2. Hello. Thank you for your question. (and a big thanks to you as a representative of NPs for your wonderful work…I had great experiences visiting my NP while I was working for Kaiser Permanente ER in San Francisco)I was only recently accepted into the program at Oceania University of Medicine, but I would be happy to answer any questions you may have informally about the admissions process, and what I have found out regarding residency placement as a result of my participation in their online sessions with former and present students, and administrators. In addition, some of the participants (NPs, PAs, students) were kind enough to answer questions after the sessions via email, which I found to be very encouraging.(I had started the application process at some Caribbean schools, but OUM's system fit my life plan best.)However, to really find out about the details of the program, and residency placement (probably their most commonly asked question in the online sessions), I would suggest that you write to Angelo Mojtabaee (, the admissions counselor who was kind enough to answer so many of my questions during my admissions process.In addition to what they explain in the FAQ section of the M.D. program, it seems that placement depends on a number of factors, such as how well you do on the USMLE Step 1, and where you are hoping to go. If you are flexible about where you will go, I imagine this would significantly increase your options. (Students take the in-house designed USMLE Step 1 test before the real thing, and they aim not only to have you pass, but to do well…so their 100% pass rate is not surprising)It also seems that connections made during your clinical clerkships can lead to more options. Still, the more competitive residencies will always be harder to get, no matter where you graduate from.Feel free to ask any other questions through this blog or my email, simonrdownes@gmail.comOUM FAQ:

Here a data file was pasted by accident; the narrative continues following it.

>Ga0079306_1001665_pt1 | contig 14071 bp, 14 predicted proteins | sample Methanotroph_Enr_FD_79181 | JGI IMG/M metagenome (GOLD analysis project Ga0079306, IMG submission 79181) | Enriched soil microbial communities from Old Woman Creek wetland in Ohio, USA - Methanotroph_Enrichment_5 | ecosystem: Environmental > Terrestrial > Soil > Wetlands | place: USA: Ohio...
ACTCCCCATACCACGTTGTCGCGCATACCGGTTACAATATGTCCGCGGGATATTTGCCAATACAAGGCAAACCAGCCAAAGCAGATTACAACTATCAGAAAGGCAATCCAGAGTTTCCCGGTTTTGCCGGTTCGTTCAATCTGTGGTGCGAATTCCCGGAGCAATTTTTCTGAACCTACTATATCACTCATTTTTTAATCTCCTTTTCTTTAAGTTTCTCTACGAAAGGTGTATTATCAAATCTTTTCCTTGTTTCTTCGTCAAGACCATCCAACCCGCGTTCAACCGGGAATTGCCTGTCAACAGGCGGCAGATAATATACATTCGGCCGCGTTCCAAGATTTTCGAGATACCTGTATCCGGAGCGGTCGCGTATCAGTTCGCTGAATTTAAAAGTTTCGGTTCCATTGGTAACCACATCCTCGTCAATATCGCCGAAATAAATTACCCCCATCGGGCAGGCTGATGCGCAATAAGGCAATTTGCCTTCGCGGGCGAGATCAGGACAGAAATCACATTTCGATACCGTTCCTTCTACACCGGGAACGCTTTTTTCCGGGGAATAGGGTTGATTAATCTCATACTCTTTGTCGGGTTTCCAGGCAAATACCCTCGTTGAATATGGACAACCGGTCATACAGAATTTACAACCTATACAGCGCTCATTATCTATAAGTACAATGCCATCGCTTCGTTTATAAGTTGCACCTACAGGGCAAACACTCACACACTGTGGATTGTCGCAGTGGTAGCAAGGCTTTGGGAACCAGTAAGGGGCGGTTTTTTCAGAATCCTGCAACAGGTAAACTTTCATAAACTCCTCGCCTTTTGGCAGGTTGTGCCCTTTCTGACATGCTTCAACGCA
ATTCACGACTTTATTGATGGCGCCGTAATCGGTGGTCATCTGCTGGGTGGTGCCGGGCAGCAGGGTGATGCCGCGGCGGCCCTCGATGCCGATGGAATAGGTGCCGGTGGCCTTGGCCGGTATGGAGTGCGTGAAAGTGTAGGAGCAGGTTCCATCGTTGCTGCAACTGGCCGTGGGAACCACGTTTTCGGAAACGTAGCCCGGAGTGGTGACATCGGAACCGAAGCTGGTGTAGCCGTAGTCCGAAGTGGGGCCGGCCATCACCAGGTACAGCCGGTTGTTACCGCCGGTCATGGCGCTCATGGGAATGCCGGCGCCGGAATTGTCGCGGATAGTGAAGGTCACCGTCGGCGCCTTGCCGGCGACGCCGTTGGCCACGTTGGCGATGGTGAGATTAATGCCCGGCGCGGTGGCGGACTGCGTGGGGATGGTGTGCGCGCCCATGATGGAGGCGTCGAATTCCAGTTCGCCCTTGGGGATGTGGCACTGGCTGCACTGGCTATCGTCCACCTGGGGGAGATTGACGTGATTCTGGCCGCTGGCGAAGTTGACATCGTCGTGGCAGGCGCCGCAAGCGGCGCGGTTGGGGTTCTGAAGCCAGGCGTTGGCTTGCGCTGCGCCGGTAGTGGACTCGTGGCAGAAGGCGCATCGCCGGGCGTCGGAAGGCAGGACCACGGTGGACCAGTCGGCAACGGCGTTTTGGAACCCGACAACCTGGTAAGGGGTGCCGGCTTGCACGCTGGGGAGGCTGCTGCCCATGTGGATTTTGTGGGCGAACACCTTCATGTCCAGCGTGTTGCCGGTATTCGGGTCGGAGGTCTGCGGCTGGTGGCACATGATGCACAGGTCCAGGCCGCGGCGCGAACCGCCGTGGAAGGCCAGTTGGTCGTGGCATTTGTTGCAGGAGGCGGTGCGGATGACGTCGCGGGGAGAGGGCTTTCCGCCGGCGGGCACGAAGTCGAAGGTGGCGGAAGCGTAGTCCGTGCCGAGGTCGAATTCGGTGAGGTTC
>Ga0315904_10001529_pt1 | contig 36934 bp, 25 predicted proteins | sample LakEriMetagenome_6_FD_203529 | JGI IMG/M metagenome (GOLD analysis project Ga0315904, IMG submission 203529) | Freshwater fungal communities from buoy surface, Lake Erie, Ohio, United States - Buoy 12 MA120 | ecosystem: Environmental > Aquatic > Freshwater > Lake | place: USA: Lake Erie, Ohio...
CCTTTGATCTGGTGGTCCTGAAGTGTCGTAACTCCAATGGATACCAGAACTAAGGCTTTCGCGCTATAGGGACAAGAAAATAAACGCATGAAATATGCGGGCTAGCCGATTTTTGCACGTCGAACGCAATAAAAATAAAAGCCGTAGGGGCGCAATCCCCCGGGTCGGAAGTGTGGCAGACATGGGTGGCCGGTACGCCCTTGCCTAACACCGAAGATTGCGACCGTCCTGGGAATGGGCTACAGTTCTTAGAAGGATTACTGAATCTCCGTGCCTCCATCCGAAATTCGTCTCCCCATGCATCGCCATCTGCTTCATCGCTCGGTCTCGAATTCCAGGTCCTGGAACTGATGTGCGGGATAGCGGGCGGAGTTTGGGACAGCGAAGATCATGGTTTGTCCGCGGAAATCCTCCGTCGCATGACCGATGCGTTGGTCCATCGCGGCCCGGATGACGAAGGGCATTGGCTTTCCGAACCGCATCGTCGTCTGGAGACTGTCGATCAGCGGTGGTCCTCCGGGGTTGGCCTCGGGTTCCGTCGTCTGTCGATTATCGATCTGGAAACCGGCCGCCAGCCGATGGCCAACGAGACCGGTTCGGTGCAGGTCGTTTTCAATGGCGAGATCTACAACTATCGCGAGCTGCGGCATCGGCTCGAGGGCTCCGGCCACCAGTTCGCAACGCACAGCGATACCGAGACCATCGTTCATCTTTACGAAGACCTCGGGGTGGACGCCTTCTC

3. Hello, Are you in the program? If so, how are you liking the program, I am seriously considering this program. Thanks, NT


  4. Hello NT,I was recently accepted into the program, and will start soon. I spent a year researching Oceania University of Medicine…talking to students, recent graduates and attending their online sessions. The program seems to fit my needs perfectly. One thing I learned is that while the program is flexible and unique…it is certainly not a 'back door to medicine'…the USMLE and residency requirements are the great equalizers…either you have the knowledge, or you don't. OUM seems to be hitting the mark in this area. They say they do not accept any student they are not confident has what it takes…I recommend you to contact admissions counselor, Angelo Mojtabaee ( They will answer all of your questions, but I think to really know what it is all about, you should attend one or two of their online sessions where you get to meet present and former students, and the professors. There are about 30 to 40 participants per session, and you can listen anonymously, or ask questions…it is quite fun actually.Good luck!